The Magic of the Unopened Baseball Card Wax Packs

I bought three packs of baseball cards last week at a used bookstore for $1 apiece and thought I would open the packs and write about what I found inside, similar to Brad Balukjian's The Wax Pack. (Find it here on Amazon.)

Twice today, I have tried to open a pack, but I couldn't. Twice today I have reached for the green one to open it, held it in my hands, and then stopped.

There's a Barry Bonds rookie card in the green pack that's worth $325.

Barry Bonds hit 762 home runs over a 22 year career, the most home runs in professional baseball. His rookie card is pretty important to baseball card collectors, and it's in there.

Until I open it. Then it's not.

There's a Greg Maddux rookie card in there. Maddux threw 3,371 strikeouts over his 23-year career. But if I open it, there won't be. It's worth $220 until I open the green wax pack.

Bo Jackson's rookie card is in there, as long as the pack remains sealed.

There were 792 cards in the 1987 Topps series and so there's a .12626% chance that any one of those cards are in there, but as long as I don't open the pack, they're all there.

In the red pack, it's a Tom Glavine rookie card ($335). In the blue pack, it's a Ken Griffey, Jr. Rookie card ($500). If I don't open them, they're still in there.

This is not Schrödinger's Cat. That's too easy of a joke, and it's also not accurate. If you make that joke, it means you didn't read this far.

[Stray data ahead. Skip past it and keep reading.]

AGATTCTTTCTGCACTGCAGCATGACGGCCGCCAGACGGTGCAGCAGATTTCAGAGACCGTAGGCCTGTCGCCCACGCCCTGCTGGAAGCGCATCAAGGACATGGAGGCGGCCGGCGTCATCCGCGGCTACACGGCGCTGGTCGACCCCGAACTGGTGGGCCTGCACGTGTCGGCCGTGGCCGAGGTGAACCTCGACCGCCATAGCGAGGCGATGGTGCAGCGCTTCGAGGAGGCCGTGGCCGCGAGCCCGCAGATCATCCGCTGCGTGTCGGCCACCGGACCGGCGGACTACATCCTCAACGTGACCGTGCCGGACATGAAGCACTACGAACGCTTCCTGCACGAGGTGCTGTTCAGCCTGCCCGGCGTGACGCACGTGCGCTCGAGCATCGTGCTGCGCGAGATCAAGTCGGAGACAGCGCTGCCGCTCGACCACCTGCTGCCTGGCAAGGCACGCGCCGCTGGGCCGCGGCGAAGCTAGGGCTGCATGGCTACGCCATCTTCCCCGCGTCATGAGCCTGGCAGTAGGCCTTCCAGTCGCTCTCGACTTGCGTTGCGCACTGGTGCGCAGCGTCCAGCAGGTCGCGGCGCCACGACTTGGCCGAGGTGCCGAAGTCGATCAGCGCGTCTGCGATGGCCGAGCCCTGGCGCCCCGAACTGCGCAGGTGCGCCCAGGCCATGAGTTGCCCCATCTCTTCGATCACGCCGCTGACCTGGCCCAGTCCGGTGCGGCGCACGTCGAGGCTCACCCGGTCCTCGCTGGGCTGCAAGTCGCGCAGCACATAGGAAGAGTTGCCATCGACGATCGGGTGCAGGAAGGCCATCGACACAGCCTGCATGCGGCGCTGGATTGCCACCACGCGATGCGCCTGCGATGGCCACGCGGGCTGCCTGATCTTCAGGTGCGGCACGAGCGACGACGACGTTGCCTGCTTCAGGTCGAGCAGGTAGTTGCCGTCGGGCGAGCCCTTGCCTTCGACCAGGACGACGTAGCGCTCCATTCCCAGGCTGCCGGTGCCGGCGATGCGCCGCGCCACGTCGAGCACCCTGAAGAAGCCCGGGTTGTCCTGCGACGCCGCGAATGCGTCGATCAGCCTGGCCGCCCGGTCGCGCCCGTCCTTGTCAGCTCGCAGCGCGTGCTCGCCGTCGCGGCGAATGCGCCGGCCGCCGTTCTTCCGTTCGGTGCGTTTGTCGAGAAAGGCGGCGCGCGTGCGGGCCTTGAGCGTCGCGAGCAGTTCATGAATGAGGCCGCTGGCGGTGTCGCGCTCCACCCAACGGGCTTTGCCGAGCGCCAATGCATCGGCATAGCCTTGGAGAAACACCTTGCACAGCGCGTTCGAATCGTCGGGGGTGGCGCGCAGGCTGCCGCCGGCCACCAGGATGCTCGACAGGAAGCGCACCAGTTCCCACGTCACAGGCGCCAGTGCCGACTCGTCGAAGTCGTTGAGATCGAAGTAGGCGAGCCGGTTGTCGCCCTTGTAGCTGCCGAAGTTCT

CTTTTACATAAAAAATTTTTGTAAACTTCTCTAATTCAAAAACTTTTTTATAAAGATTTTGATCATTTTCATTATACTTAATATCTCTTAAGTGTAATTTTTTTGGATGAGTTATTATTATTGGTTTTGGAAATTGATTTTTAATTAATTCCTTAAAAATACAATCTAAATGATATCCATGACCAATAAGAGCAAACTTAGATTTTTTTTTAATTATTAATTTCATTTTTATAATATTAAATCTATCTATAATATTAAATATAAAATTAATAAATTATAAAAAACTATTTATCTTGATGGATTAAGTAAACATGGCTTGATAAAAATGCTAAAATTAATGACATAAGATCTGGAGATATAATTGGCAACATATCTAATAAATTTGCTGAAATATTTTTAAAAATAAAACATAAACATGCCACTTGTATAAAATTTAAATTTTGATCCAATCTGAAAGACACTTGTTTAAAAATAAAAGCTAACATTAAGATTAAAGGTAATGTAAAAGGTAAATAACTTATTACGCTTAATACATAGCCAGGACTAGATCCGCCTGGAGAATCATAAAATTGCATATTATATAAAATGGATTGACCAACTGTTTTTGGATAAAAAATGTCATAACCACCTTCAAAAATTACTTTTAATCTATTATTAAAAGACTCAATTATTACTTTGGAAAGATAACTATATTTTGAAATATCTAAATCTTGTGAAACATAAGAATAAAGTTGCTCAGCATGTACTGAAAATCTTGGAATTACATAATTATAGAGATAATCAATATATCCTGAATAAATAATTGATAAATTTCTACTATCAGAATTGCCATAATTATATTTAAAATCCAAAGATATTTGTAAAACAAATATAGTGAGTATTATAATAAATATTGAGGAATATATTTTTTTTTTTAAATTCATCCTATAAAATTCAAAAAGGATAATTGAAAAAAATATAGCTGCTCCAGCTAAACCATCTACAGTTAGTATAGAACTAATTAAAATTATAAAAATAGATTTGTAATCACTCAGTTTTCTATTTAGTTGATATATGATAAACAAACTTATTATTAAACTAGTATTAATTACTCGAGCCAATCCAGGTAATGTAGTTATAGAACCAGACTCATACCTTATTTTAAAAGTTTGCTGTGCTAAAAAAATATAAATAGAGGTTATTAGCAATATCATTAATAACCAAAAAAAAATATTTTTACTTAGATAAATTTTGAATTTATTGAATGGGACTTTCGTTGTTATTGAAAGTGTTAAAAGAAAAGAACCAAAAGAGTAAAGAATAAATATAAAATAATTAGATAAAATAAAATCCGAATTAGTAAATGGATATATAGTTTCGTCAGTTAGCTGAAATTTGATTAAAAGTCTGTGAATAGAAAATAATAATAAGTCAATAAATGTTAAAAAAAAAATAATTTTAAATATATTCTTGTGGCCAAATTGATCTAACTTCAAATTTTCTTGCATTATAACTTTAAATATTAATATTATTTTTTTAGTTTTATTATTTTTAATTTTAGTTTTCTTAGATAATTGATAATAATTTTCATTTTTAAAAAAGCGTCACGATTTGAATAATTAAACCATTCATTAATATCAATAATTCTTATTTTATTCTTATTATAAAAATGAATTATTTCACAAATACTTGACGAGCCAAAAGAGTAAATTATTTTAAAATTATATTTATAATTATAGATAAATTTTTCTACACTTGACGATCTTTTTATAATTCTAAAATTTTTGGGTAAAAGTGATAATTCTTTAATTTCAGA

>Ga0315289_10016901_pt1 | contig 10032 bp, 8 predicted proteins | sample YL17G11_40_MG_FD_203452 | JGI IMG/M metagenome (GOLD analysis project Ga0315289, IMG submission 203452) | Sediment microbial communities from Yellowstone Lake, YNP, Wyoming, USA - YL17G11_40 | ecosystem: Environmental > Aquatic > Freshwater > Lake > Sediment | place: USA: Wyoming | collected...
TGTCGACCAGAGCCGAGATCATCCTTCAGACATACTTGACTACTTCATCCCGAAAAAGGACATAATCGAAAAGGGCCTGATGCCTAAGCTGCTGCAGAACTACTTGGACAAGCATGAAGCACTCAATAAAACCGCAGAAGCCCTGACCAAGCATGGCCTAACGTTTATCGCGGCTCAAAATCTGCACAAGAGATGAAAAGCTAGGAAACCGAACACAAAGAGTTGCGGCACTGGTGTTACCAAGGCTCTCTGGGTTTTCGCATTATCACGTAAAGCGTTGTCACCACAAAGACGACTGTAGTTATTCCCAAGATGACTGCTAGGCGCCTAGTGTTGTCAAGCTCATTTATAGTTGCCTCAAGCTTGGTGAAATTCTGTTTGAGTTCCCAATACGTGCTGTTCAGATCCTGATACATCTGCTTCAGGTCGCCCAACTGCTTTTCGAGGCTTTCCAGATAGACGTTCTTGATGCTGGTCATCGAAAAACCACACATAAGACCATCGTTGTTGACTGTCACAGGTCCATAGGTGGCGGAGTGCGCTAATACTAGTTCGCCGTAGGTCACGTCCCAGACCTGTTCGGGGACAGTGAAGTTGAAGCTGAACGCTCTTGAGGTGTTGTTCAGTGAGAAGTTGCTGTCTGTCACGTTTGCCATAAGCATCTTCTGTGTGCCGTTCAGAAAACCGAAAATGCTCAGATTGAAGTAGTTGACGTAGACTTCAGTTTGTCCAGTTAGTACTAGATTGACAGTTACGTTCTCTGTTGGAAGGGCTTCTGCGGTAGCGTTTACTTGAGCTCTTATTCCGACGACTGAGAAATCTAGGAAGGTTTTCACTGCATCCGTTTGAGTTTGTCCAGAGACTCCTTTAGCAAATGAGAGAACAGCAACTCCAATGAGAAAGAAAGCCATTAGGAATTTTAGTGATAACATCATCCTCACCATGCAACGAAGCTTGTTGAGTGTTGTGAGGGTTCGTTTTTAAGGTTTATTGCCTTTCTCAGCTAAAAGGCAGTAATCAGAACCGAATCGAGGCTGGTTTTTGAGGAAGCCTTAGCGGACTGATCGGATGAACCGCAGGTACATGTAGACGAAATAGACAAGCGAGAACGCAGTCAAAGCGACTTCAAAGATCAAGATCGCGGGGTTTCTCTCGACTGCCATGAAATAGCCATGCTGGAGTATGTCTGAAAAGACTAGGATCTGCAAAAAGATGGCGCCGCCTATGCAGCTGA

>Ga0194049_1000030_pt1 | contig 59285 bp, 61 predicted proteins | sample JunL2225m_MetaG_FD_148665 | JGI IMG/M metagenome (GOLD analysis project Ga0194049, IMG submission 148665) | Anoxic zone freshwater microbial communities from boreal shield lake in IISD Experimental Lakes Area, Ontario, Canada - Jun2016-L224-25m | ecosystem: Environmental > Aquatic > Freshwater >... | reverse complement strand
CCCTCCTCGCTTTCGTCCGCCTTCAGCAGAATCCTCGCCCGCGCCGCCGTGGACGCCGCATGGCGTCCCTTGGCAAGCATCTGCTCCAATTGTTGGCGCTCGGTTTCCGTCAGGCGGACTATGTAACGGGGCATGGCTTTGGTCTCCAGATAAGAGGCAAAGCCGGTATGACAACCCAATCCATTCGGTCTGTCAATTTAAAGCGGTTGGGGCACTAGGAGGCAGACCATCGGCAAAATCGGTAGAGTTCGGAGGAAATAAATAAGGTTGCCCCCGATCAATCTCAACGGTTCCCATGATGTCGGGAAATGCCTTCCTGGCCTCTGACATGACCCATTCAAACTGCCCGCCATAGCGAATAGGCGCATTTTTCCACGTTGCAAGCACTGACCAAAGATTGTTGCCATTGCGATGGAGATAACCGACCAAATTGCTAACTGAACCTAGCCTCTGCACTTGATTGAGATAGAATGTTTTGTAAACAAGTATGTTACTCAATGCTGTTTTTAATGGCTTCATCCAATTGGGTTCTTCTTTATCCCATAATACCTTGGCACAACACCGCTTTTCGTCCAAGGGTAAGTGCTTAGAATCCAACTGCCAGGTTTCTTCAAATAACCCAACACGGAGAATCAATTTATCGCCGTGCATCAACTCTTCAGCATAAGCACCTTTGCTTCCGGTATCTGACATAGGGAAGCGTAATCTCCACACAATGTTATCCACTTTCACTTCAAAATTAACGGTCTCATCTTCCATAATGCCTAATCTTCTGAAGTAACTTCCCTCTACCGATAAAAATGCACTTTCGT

These three packs — I was 20, 21, and 22 when they were issued — represent a belief in the magic of optimistic unlikeliness. It's believing what *could be* in the pack that makes it fun.

If I open them, then I'll know. They won't be fun anymore. They won't be magic.

Right now, I have the best, most valuable packs of baseball cards from those three years. But if I open them, I'll have nothing.

So I'm going to leave them alone. As long as I do that, I have a Barry Bonds, a Tom Glavine, and a Ken Griffey, Jr.

I'm not going to open them. I'm not going to write about them. They're going to gather dust. For the next however-many years, I'm just going to look at them and believe in magic.

This dilemma reminded me of an old story called "The Lottery Ticket," by Stuart McLean, the host of The Vinyl Cafe, one of my favorite radio shows.

If you're interested, listen to this story. It explains perfectly why I've decided to never open these packs.

My new humor novel, Mackinac Island Nation, is finished and available on Amazon. You can get the Kindle version here or the paperback version here.